Similarly, if in a spread about a person, I saw the Lovers under the heading the Past, all I would know is that there had been a decision or choice made in the past. But if the card next to it were the six of Swords, which usually is taken to mean a journey across the water, then we would know the decision or choice had to be about whether to make such a journey, or perhaps where to go. If, on the other hand, the card next to it were to be Death then the choice or decision had to do with making a drastic change.

Any two adjectives taken together produce a subtle, third meaning which is different if either one of the adjectives is combined with yet another adjective. If you use three adjectives, like Time Magazine, to describe someone, it becomes either very subtle, or more usually, meaningless. So in the early stages, read combinations of cards in the spreads two at a time. Later, when you feel more comfortable, use three at a time.

'The problem now arising on platform 3' is how to decide which is the 'adjacent' card. Here I suggest we look at something which is rarely perceived, namely the pattern of the spread itself. It is in fact a puzzle as to why the cards have to be arranged in patterns which make pretty geometric patterns, but seem to have no other function.

Laying the cards in a row, and designating headings by saying the first one is about your character, the second about your nearest and dearest, and so on to the end of the row, seems to be an exception. Most spreads use complicated patterns like the cross, a circle, a horse-shoe, the tree of life, and the like. Why? If we look at a painting of any time between the Renaissance and the Impressionists, we will notice the attention that is paid to the positioning of the objects or people in the picture. Very often the artist takes the trouble to arrange objects in such a way that the eye is led to a particular object or person which forms the subject of the painting. There are certain tricks or rules which can be used to achieve this, and part of an artist's training is to learn how to make use of these.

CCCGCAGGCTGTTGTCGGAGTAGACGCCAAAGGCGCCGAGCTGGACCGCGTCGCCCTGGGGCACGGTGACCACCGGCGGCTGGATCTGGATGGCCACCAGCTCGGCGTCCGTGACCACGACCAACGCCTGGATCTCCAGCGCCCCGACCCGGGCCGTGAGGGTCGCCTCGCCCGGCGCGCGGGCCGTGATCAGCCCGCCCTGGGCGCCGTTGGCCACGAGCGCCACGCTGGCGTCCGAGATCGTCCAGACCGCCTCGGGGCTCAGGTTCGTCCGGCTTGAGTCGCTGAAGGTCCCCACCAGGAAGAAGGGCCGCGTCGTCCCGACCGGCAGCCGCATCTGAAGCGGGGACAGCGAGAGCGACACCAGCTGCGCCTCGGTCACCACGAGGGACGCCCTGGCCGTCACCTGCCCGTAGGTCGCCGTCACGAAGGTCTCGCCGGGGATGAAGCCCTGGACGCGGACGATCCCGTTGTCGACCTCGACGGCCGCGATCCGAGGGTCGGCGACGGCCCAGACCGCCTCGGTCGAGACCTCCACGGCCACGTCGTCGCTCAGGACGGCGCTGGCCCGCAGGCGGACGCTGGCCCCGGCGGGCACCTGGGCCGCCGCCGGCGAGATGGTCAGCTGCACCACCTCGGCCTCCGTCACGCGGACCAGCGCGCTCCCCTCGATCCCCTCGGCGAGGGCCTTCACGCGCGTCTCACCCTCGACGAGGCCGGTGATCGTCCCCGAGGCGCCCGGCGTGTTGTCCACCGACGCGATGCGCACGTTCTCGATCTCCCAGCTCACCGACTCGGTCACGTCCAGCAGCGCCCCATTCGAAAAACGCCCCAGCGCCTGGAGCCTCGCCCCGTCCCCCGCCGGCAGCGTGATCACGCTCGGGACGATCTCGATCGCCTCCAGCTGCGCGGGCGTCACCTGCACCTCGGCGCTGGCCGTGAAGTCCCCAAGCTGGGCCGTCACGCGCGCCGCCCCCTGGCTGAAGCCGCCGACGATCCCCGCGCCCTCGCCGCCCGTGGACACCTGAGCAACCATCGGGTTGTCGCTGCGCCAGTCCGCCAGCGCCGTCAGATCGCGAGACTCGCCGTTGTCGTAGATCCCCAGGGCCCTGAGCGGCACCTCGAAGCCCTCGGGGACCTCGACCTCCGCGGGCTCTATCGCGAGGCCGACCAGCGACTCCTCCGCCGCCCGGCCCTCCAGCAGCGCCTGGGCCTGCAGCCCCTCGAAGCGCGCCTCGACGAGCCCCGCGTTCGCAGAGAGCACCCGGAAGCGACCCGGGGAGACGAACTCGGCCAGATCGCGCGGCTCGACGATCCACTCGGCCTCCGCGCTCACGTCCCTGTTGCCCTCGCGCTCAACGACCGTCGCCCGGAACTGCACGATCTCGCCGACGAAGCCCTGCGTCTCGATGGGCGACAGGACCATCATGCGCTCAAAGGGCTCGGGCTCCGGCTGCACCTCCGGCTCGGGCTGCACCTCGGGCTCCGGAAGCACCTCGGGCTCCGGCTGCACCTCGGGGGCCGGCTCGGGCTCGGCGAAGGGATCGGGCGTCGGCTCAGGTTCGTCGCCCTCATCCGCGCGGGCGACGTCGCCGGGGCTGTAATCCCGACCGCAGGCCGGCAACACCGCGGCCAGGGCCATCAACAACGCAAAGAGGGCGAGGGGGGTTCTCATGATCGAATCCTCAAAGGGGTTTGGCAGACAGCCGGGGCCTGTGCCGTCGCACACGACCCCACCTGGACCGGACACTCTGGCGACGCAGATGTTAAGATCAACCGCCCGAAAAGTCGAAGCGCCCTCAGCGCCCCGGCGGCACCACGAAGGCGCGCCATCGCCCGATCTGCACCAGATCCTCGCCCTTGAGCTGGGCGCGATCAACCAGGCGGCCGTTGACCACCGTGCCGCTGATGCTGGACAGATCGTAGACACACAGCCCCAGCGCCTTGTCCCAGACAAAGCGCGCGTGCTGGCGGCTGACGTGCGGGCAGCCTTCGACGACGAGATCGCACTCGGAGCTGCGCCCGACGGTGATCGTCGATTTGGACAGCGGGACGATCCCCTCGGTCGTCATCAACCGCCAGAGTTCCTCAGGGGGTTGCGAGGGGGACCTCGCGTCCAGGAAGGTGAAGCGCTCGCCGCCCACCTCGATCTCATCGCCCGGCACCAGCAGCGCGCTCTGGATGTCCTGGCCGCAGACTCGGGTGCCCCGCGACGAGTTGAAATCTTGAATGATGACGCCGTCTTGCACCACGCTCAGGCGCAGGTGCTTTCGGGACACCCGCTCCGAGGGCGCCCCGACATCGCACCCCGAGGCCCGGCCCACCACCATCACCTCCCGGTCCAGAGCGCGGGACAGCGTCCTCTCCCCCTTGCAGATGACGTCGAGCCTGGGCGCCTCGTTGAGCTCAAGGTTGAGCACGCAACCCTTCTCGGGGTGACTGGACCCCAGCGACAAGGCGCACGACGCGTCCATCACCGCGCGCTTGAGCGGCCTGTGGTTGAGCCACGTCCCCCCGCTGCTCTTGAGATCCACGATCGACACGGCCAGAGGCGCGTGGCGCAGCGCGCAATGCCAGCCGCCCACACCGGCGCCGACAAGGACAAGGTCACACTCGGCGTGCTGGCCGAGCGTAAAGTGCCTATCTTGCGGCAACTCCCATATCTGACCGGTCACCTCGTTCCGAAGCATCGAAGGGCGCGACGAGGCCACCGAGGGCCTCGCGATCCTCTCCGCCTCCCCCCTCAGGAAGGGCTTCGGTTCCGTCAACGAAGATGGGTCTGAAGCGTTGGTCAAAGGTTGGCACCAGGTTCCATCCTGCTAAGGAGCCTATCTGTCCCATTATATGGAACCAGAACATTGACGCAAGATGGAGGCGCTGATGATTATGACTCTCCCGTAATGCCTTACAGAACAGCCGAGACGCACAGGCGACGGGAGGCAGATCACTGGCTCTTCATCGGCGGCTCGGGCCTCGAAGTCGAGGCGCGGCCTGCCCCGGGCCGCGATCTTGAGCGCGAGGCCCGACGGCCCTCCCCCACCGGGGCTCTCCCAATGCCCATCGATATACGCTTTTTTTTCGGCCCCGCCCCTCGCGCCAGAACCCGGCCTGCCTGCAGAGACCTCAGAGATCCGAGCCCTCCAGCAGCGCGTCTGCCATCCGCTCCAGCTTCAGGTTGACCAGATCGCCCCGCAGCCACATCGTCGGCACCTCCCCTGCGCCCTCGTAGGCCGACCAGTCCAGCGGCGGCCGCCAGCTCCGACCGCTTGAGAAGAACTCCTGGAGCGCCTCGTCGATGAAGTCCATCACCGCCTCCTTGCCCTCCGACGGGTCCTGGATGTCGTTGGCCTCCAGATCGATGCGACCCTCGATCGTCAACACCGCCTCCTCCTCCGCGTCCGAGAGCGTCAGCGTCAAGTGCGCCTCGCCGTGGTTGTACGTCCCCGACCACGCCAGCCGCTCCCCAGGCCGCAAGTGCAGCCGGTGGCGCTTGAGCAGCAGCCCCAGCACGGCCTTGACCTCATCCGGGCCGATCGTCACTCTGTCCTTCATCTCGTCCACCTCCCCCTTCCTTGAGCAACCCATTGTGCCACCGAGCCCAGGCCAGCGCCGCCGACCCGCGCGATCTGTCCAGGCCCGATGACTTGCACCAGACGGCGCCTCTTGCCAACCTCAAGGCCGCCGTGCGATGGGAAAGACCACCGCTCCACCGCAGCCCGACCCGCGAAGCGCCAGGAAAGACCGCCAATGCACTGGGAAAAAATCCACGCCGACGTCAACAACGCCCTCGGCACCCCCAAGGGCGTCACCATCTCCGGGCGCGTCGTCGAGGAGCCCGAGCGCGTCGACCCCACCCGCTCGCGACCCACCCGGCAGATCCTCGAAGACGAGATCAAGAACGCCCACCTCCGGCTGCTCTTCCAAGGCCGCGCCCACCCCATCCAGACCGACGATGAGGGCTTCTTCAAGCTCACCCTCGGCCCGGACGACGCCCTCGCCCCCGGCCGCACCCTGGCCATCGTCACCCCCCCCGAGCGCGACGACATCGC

Similarly, the pattern in a spread is designed to lead the mind from certain positions to certain others. This rarely follows the order in which the cards are laid, but seems to follow rules which are based on the way the human brain coupled to the human eye perceive movements and relationships that are significant. Some of these rules of perception form the basis of the study of the psychology of perception; it is only recently that scientists began to set out formal rules and discover relationships which have formed the basis of human activities and until now were formulated on a purely intuitive basis. A concrete example will be shown in chapter 11- the Celtic Cross,